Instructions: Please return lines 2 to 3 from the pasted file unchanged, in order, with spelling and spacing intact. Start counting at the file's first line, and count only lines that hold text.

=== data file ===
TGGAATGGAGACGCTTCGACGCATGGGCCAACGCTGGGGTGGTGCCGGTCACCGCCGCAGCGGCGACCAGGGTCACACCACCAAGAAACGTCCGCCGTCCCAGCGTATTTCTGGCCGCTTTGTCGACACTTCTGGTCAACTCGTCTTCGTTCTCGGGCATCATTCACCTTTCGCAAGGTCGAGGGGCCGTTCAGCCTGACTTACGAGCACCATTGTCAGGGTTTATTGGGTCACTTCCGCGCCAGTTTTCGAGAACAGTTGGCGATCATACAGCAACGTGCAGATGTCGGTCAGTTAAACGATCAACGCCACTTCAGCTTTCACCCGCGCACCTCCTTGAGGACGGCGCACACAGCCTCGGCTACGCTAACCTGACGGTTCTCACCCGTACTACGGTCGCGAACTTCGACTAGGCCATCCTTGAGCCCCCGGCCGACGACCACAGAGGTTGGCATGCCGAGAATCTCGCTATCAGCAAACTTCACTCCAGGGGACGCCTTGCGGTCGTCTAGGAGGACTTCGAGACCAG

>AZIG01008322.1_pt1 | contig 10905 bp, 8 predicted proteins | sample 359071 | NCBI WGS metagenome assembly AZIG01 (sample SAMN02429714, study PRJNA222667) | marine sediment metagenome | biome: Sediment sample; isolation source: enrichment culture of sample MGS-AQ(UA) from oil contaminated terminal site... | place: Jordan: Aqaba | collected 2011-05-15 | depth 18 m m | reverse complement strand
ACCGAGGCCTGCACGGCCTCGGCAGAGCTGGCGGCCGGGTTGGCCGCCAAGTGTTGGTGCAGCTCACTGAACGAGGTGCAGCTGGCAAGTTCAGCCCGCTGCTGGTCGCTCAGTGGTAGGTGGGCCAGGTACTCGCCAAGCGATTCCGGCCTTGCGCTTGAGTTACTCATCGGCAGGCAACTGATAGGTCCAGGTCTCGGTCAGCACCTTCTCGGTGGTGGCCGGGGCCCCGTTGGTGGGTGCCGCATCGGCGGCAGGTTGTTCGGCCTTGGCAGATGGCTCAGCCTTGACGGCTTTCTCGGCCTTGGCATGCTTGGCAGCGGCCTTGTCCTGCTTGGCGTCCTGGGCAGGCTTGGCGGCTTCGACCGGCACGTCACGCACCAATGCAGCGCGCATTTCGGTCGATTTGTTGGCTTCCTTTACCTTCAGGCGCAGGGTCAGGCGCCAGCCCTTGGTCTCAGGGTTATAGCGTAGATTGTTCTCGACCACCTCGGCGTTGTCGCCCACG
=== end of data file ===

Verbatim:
>AZIG01008322.1_pt1 | contig 10905 bp, 8 predicted proteins | sample 359071 | NCBI WGS metagenome assembly AZIG01 (sample SAMN02429714, study PRJNA222667) | marine sediment metagenome | biome: Sediment sample; isolation source: enrichment culture of sample MGS-AQ(UA) from oil contaminated terminal site... | place: Jordan: Aqaba | collected 2011-05-15 | depth 18 m m | reverse complement strand
ACCGAGGCCTGCACGGCCTCGGCAGAGCTGGCGGCCGGGTTGGCCGCCAAGTGTTGGTGCAGCTCACTGAACGAGGTGCAGCTGGCAAGTTCAGCCCGCTGCTGGTCGCTCAGTGGTAGGTGGGCCAGGTACTCGCCAAGCGATTCCGGCCTTGCGCTTGAGTTACTCATCGGCAGGCAACTGATAGGTCCAGGTCTCGGTCAGCACCTTCTCGGTGGTGGCCGGGGCCCCGTTGGTGGGTGCCGCATCGGCGGCAGGTTGTTCGGCCTTGGCAGATGGCTCAGCCTTGACGGCTTTCTCGGCCTTGGCATGCTTGGCAGCGGCCTTGTCCTGCTTGGCGTCCTGGGCAGGCTTGGCGGCTTCGACCGGCACGTCACGCACCAATGCAGCGCGCATTTCGGTCGATTTGTTGGCTTCCTTTACCTTCAGGCGCAGGGTCAGGCGCCAGCCCTTGGTCTCAGGGTTATAGCGTAGATTGTTCTCGACCACCTCGGCGTTGTCGCCCACG